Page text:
The spirit of Beethoven
The National Youth Orchestra of Germany also presented three pieces by South African composer Hendrik Hofmeyr, originally written for South African musical legend and anti-Apartheid activist Miriam Makeba. The vocals for those pieces were performed by Abongile Fumba, a stellar mezzo-soprano from the Eastern Cape. During the evening, the orchestra also shared a sensual orchestral piece entitled "Fatse la heso" (My Country) by South African composer Michael Mosoeu Moerane.
Director of the Beethovenfest Nike Wagner said that the Campus Project reflects the true spirit of Beethoven
Being organized by the annual Beethovenfest, the orchestra also shared two songs written by the legendary composer who was born in Bonn. The two Beethoven pieces, composed for Johann Wolfgang von Goethe's play Egmont, were sung by German soprano Nicola Heinecker, a virtuoso in her field.
Director of the Beethovenfest Nike Wagner said that Ludwig van Beethoven's spirit provides the perfect frame to present such an international exchange of musical styles, highlighting the composer's avid faith in human unity and peaceful coexistence:
"I know that European music is part of South African culture. But I also know that this is an exceptionally multilingual society, that they love singing and that they have developed their own unique vocal styles there. So there are these two traditions in South Africa existing side by side, which can be seen as a triumph of democracy."
World premiere in Bonn
As part of the annual Campus Project event, DW commissions a new work of music to be premiered at the Beethovenfest. This year, South African composer Tshepo Tsotetsi was tasked with creating this unique piece of music to be performed by the National Youth Orchestra of Germany with the vocalists of Just 6 and Sjaella.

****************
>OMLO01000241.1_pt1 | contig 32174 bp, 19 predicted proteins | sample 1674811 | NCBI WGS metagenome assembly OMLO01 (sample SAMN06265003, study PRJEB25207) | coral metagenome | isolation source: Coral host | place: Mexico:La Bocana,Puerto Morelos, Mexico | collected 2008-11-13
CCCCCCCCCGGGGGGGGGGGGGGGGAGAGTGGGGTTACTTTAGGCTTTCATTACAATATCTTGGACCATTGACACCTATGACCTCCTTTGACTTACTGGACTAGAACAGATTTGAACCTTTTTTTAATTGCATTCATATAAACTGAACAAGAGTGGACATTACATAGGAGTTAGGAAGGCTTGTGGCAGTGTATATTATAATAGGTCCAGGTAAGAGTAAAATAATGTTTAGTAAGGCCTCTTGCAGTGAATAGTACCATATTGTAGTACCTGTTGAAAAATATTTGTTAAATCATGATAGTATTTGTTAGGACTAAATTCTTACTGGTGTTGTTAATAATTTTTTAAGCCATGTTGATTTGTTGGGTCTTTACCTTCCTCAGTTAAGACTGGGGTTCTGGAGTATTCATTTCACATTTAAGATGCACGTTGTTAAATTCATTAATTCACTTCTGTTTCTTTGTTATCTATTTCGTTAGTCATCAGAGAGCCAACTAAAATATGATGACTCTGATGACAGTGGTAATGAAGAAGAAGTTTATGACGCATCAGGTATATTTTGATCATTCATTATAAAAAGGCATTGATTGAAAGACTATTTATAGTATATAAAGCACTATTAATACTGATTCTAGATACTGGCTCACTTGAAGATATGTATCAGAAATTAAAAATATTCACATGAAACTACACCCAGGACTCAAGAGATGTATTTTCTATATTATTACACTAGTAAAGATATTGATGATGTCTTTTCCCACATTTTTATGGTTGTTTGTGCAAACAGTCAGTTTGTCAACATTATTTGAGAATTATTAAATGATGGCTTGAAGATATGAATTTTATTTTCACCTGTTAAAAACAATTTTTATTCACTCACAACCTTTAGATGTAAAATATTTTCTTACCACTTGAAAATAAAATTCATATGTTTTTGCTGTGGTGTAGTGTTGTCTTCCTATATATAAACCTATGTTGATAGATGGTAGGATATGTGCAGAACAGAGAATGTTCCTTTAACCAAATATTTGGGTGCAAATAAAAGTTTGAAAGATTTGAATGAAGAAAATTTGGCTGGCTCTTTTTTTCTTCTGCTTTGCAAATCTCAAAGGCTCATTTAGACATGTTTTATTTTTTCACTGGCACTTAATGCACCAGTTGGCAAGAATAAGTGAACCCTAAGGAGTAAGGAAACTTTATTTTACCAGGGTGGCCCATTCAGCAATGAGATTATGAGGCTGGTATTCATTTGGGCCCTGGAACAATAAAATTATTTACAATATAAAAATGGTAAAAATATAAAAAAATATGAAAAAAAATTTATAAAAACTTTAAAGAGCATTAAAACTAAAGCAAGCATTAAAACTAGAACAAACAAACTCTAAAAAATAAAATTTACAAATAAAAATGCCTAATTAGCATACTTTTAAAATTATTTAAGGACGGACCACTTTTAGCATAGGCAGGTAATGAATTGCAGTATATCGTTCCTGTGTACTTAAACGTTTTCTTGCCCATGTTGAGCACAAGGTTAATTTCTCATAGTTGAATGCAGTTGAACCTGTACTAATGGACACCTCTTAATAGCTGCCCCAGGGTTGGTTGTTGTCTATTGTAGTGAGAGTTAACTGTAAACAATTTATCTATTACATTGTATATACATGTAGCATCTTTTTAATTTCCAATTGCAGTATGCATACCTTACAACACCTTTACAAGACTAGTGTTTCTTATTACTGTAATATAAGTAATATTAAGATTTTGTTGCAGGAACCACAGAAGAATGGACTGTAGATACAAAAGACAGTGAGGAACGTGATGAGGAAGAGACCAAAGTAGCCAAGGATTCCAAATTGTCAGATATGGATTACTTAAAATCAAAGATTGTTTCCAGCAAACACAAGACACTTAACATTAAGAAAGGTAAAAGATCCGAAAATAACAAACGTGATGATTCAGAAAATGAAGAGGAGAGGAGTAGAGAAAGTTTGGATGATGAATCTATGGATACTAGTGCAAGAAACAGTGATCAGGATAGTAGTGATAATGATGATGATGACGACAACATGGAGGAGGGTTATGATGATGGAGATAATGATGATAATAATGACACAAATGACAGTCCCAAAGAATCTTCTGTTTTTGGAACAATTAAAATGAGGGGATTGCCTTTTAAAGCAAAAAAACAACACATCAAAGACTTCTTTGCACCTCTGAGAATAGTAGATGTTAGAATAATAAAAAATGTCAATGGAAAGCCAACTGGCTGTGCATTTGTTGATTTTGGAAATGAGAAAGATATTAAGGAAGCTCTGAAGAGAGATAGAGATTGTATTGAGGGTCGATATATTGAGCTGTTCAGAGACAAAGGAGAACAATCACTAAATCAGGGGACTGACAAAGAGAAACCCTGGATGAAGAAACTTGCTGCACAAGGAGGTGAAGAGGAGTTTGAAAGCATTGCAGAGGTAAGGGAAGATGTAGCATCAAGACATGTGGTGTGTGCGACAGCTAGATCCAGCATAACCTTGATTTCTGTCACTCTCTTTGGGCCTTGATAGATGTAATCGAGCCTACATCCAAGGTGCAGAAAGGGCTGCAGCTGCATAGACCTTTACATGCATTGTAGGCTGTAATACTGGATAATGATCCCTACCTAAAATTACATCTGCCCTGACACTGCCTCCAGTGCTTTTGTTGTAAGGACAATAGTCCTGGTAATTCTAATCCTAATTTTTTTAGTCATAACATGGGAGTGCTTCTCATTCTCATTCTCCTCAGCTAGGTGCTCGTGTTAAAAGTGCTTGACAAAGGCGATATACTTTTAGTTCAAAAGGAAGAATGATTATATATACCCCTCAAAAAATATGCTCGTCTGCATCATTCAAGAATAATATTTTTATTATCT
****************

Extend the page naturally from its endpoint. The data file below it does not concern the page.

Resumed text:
The 29-year-old composer and saxophonist told DW he'd been working on his special composition, titled "Birth of Change," for months. With the piece, Tsotetsi said that he aimed to draw attention to the "not-so-visible people in our society, the unsung heroes who actually make things operate more efficiently than we think."
"I tell the story of a baker who bakes and about how the success of his business depends on his finding new ways to do his job. Or imagine the work of a cleaner. It's not a glamorous profession. But in my life I have met cleaners who were the most sparkling personalities and had the most optimistic attitude towards life," the young composer told DW.
The third movement of the composition was a particular crowd-pleaser, with the repeated lyric "My bread is so delicious" entertaining and moving the audience in equal parts.
A 'magical' evening
Tshepo Tsotetsi was notably excited ahead of the premiere at the World Conference Center in Bonn on September 12: "It's magical to see how these people from two different countries interweave their sounds with each other, while sticking to the African influence. Hearing how they jelled was the most impressive thing I've experienced in a long time," he told DW.
The audience, the organizers and the youth orchestra all seem to have shared that feeling. Echoing Tsotetsi's own impression, the word that could be heard among audience members throughout the foyer of the World Conference Center Bonn after the concert was also "magical."
The performers from the 2019 Beethovenfest Campus Project will now get to share that magic once more with an audience in Berlin on September 13.
The Beethovenfest Bonn 2019 continues until September 29.